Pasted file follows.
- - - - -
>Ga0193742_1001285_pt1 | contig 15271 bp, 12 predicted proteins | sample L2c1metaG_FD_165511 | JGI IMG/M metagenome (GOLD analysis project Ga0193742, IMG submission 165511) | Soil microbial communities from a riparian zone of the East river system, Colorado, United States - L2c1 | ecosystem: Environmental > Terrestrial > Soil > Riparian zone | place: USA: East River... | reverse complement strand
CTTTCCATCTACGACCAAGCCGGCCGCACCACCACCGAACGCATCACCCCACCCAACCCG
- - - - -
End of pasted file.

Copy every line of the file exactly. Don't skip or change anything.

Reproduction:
>Ga0193742_1001285_pt1 | contig 15271 bp, 12 predicted proteins | sample L2c1metaG_FD_165511 | JGI IMG/M metagenome (GOLD analysis project Ga0193742, IMG submission 165511) | Soil microbial communities from a riparian zone of the East river system, Colorado, United States - L2c1 | ecosystem: Environmental > Terrestrial > Soil > Riparian zone | place: USA: East River... | reverse complement strand
CTTTCCATCTACGACCAAGCCGGCCGCACCACCACCGAACGCATCACCCCACCCAACCCG